You might not think a lot about how your air conditioner functions, but it requires refrigerant to keep your residence cold. This refrigerant is bound by environmental rules, since it contains chemicals.
Depending on when your air conditioner was added to your home, it may require R-22, R-410A or R-32 refrigerant. We’ll review the differences and which air conditioner refrigerants are being phased out in Front Royal, plus how these phaseouts impact you.
What’s R-22 and Why is It Phased Out?
If your air conditioner was added before 2010, it possibly has Freon®. You can find out if your air conditioner contains it by reaching us at 540-369-3971. You can also look at the name plate on your air conditioner condenser, which is located outside your home. This sticker will have information on what type of refrigerant your AC uses.
Freon, which is also known as R-22, has chlorine. Scientists consider R-22 to be harmful to the earth’s ozone layer and one that contributes to global warming. The Environmental Protection Agency, which governs refrigerants in the United States, banned its manufacture and import in January 2020.
I Use an Air Conditioner with R-22. Do I Need to Get a New One?
It varies. If your air conditioning is working correctly, you can continue to use it. With routine air conditioner maintenance, you can expect your system to last around 15–20 years. However, the Department of Energy reports that substituting a 10-year-old air conditioner could save you 20–40% on yearly cooling expenses!
If you don’t replace your air conditioner, it may lead to an issue if you need air conditioning repair later on, specifically for refrigerant. Repairs may be more expensive, because only reduced quantities of recycled and reclaimed R-22 is on hand.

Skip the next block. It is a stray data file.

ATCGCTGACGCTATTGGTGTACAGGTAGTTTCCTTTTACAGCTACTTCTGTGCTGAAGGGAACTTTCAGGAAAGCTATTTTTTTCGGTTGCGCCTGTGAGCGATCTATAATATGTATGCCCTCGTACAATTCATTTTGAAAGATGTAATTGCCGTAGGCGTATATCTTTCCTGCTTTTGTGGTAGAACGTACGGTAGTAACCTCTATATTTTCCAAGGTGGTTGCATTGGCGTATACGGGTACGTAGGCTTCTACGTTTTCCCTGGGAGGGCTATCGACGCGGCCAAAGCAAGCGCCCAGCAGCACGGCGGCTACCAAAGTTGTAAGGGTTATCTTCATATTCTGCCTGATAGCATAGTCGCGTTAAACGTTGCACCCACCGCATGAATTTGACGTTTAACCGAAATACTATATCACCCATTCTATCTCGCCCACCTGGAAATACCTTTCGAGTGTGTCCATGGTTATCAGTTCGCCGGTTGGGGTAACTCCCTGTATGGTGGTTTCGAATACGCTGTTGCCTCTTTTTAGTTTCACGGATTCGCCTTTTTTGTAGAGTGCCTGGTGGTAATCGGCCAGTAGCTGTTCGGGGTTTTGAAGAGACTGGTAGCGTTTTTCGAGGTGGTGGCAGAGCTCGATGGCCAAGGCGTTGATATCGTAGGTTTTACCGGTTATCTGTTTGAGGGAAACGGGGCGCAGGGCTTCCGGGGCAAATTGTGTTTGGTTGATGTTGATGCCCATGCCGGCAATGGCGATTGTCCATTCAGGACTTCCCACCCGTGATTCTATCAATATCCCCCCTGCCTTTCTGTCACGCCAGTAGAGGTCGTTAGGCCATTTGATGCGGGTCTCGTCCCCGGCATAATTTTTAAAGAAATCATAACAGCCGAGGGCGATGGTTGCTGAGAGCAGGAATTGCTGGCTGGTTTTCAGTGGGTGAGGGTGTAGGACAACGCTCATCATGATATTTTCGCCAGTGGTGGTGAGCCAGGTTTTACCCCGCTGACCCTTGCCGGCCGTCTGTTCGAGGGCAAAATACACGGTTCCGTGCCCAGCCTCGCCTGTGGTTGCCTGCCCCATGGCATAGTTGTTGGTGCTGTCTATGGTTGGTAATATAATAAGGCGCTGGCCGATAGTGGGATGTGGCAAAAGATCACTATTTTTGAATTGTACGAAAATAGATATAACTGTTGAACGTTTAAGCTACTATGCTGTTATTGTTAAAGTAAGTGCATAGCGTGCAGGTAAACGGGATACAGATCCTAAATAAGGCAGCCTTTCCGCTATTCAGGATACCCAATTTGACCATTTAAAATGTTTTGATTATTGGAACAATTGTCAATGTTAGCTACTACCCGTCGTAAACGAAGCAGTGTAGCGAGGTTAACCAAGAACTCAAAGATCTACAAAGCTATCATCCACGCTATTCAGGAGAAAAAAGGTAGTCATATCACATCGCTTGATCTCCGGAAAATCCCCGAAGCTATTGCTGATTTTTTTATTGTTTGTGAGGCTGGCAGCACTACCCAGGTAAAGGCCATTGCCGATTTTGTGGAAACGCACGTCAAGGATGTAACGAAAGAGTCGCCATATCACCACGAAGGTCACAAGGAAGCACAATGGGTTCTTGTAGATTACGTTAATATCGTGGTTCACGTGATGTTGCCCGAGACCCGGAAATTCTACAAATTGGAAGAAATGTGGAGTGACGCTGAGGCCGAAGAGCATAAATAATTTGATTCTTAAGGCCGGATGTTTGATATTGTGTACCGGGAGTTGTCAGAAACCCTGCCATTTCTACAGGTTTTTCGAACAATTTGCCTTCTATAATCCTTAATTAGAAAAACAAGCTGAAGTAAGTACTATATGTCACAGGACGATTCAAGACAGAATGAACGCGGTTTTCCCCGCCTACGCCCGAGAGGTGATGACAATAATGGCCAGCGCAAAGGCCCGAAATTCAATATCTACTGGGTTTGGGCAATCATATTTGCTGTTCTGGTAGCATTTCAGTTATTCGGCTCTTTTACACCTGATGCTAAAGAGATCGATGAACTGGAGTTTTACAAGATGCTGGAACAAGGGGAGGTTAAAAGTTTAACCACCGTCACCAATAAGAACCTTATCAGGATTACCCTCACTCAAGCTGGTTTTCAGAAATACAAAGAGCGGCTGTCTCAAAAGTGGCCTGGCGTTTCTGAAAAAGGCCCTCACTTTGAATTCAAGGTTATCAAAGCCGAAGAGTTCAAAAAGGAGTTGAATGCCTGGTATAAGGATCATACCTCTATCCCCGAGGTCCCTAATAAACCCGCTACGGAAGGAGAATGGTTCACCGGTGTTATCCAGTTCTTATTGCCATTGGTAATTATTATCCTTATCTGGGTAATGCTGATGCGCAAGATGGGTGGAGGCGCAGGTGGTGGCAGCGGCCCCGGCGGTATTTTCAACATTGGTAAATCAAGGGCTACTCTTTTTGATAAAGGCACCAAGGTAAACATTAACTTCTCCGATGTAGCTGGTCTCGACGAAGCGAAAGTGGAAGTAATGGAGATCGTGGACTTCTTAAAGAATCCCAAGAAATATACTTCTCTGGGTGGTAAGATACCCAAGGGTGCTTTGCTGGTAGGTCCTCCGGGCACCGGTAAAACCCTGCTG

With the phaseout of R-22, a lot of new air conditioners now use Puron®. Also referred to as R-410A, this refrigerant was created to keep the ozone layer healthy. Since it calls for an incompatible pressure level, it isn’t compatible with air conditioners that need R-22 for cooling.
However, Puron still has the likelihood to create global warming. Because of that, it may also sometime be discontinued. Although it hasn’t been communicated yet for residential air conditioners, it’s anticipated sometime this decade.
What Refrigerant Will Replace R-410A?
In preparation of the end, some manufacturers have started using R-32 in new air conditioners. This refrigerant rates low for global warming likelihood—about one-third less than R-410A. And it also decreases energy consumption by approximately 10%, according to the Intergovernmental Panel on Climate Change’s Fourth Assessment Report. That’s savings that might be sent on to you through your energy bills.
Dave's Diversified Services Can Assist with All Your Air Conditioning Needs
In summary, the alterations to air conditioner refrigerant probably won’t concern you greatly until you require repairs. But as we reviewed previously, refrigerant-related repairs can be more expensive because of the restricted quantities that are accessible.
Aside from that, your air conditioner often needs repair at the worst time, often on the warmest day when we’re getting lots of other requests for AC repair.
If your air conditioner relies on a phased out refrigerant or is aging, we suggest upgrading to an up-to-date, energy-efficient air conditioner. This provides a trouble-free summer and could even reduce your electrical expenses, especially if you choose an ENERGY STAR®-rated model. Plus, Dave's Diversified Services has many financing programs to make your new air conditioner work with your budget. Contact us at 540-369-3971 to begin right away with a free estimate.